Important case at the European Court of Human Rights emphasises obligation of the state to investigate homophobic motivation in maltreatment of prisoner
In the recent case of X v. Turkey, the European Court of Human Right has found violations of Article 3 (prohibition of torture and inhuman or degrading treatment) of the European Convention on Human Rights and Article 14 (prohibition of discrimination) taken together with Article 3.
The case concerned a gay prisoner who, after complaining about acts of intimidation and bullying by his fellow inmates, was placed in solitary confinement in a small rat infested cell for over 8 months and denied even the possibility of exercise outside his cell. The prison authorities claimed that this treatment was necessary for his protection. However, the severity of his treatment was greater even than that imposed on prisoners serving a life sentence for murder or other very serious crimes. The applicant had been convicted of a non-violent crime.
The applicant complained both to the Izmir Prosecutor, and to an Izmir judge responsible for overseeing detention conditions, arguing that these conditions of detention were imposed because of his sexual orientation. He requested to be treated in the same way as other prisoners, including access to fresh air and contact with other prisoners. The judge ignored his arguments, invoking the discretionary powers of the prison authorities, and a supposed danger that he would be lynched if not kept in solitary confinement.
In a very important reaffirmation of principle, the Court emphasised that the Turkish authorities had an obligation, under Article 14 of the Convention combined with Article 3, to take all possible measures to establish whether or not a discriminatory attitude could have played a role in the total exclusion of the applicant from prison life. It noted that they had not conducted an adequate assessment of the risks faced by the applicant. And it pointed out that no explanation has been given of why the applicant had been completely deprived of access to exercise in the fresh air. It concluded that the sexual orientation of the applicant was the main reason for the difference in treatment compared to other prisoners, and that the Turkish Government had failed to advance any justification showing how this difference in treatment was compatible with the Convention.
The significance of the case
X v. Turkey is important at a number of levels.
First: a significant problem in some countries is that the authorities ignore homophobic or transphobic motivation in the case of hate crimes or other forms of discrimination, or, worse, fail even to investigate such incidents, where they involve LGBTI people. In connection with similar behaviour in relation to other grounds of discrimination, the Court has developed a rule that States must take reasonable measures to establish the role played by alleged prejudices. For example, in the case of Angelova and Iliev v. Bulgaria, the Court commented:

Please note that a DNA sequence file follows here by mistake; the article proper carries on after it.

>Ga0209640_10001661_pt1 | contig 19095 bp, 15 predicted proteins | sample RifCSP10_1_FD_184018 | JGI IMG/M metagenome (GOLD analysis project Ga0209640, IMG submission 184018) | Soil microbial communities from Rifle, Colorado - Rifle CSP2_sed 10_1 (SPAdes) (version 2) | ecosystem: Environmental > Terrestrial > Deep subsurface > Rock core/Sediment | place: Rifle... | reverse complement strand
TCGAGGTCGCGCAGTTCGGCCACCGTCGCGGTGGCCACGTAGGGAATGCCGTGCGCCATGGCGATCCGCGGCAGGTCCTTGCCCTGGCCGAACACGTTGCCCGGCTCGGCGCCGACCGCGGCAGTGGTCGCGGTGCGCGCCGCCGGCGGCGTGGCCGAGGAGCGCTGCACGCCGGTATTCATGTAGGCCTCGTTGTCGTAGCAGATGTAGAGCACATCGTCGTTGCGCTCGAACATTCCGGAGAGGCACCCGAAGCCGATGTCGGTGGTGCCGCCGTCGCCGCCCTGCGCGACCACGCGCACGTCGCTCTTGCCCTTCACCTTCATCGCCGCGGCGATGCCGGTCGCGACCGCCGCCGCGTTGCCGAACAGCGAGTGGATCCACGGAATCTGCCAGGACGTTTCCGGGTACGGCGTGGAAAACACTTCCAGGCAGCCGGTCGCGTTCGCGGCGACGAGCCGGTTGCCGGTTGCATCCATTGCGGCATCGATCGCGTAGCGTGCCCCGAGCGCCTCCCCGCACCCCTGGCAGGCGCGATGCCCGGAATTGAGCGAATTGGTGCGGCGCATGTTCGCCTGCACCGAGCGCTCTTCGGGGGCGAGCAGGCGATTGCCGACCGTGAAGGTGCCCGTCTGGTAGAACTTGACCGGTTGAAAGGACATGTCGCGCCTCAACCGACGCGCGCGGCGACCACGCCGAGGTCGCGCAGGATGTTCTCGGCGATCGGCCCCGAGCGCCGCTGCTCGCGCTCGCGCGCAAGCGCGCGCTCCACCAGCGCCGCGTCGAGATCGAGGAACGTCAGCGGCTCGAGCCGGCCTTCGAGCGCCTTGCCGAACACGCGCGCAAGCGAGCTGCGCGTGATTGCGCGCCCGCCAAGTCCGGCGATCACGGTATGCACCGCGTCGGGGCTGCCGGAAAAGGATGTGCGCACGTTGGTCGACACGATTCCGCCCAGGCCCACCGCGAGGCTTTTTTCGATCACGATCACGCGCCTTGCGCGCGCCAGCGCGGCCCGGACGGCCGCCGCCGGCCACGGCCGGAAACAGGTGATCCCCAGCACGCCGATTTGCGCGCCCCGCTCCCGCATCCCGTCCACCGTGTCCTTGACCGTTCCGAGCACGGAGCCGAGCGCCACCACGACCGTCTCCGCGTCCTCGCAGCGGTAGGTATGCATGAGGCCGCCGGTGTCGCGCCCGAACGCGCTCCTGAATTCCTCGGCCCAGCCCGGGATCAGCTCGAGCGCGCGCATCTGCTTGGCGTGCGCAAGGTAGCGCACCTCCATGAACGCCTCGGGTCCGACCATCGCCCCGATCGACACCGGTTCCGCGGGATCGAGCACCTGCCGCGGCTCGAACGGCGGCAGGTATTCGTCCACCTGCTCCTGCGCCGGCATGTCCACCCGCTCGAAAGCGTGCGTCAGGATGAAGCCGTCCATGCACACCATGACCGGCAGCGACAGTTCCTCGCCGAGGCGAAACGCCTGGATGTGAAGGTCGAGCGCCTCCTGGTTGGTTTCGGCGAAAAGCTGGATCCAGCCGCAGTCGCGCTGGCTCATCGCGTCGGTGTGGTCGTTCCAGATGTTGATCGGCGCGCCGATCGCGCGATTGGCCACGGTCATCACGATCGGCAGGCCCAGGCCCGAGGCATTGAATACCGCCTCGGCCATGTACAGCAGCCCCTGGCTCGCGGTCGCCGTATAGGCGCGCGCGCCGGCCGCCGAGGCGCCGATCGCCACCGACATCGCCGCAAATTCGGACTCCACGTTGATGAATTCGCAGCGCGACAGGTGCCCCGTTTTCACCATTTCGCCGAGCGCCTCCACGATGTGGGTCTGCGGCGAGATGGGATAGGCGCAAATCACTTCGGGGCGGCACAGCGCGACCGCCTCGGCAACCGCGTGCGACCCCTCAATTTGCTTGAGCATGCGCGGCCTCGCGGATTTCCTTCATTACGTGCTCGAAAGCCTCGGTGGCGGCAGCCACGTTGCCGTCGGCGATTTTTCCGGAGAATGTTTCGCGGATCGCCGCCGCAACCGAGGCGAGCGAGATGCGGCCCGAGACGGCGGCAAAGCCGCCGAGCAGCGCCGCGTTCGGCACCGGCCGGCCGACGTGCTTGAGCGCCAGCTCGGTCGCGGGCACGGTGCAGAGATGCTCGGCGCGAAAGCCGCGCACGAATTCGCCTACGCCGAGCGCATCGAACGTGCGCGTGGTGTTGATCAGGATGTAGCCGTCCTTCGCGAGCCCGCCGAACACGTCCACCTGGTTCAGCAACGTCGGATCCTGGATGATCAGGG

"When investigating violent incidents State authorities have the additional duty to take all reasonable steps to unmask any racist motive and to establish whether or not ethnic hatred or prejudice may have played a role in the events. Failing to do so and treating racially induced violence and brutality on an equal footing with cases that have no racist overtones would be to turn a blind eye the specific nature of acts that are particularly destructive of fundamental rights." (Paragraph 115).
In X v. Turkey, the Court, in stressing the duty of the state to investigate homophobic motivation, referenced a recent case (B.S. v. Spain) involving racially motivated behaviour by the police that amounted to cruel, inhuman and degrading treatment, thus making explicit the connection between its jurisprudence on racial discrimination and sexual orientation in this field.
X. v. Turkey is the first case in which the Court has applied this reasoning to the ground of sexual orientation. This is very important. Not only is it no longer possible for authorities across Europe to ignore the fact that they have an obligation to explore homophobic motivation, but also lawyers and activists working on such cases now have a very persuasive judgment from the Court to support their arguments.
Second, maltreatment of LGBTI prisoners – although poorly documented – is a serious problem in a number of Council of Europe member states. This case puts the spotlight on this problem, and warns those responsible for prisons that they cannot assume that they will get away with being complicit in, or ignoring, such behaviour.
Third, the case is very important for the situation in Turkey. Human rights defenders working for LGBTI people regularly complain of the failure of the authorities to investigate homophobic or transphobic crimes, or homophobic or transphobic motivation, where such crimes are investigated. Moreover, there are serious concerns about maltreatment of LGBTI people in prisons. The case will now be subject to the Council of Europe mechanism for enforcing judgements. This means that Turkey will be required to take general measures to prevent similar violations of the Convention in future. The effectiveness of these measures will be subject to review by the Committee of Ministers. NGOs can make input to the review process and will be able to put forward - and have taken seriously – strong arguments for, inter alia, specific measures to protect LGBTI prisoners, and for effective training of prison officials and judges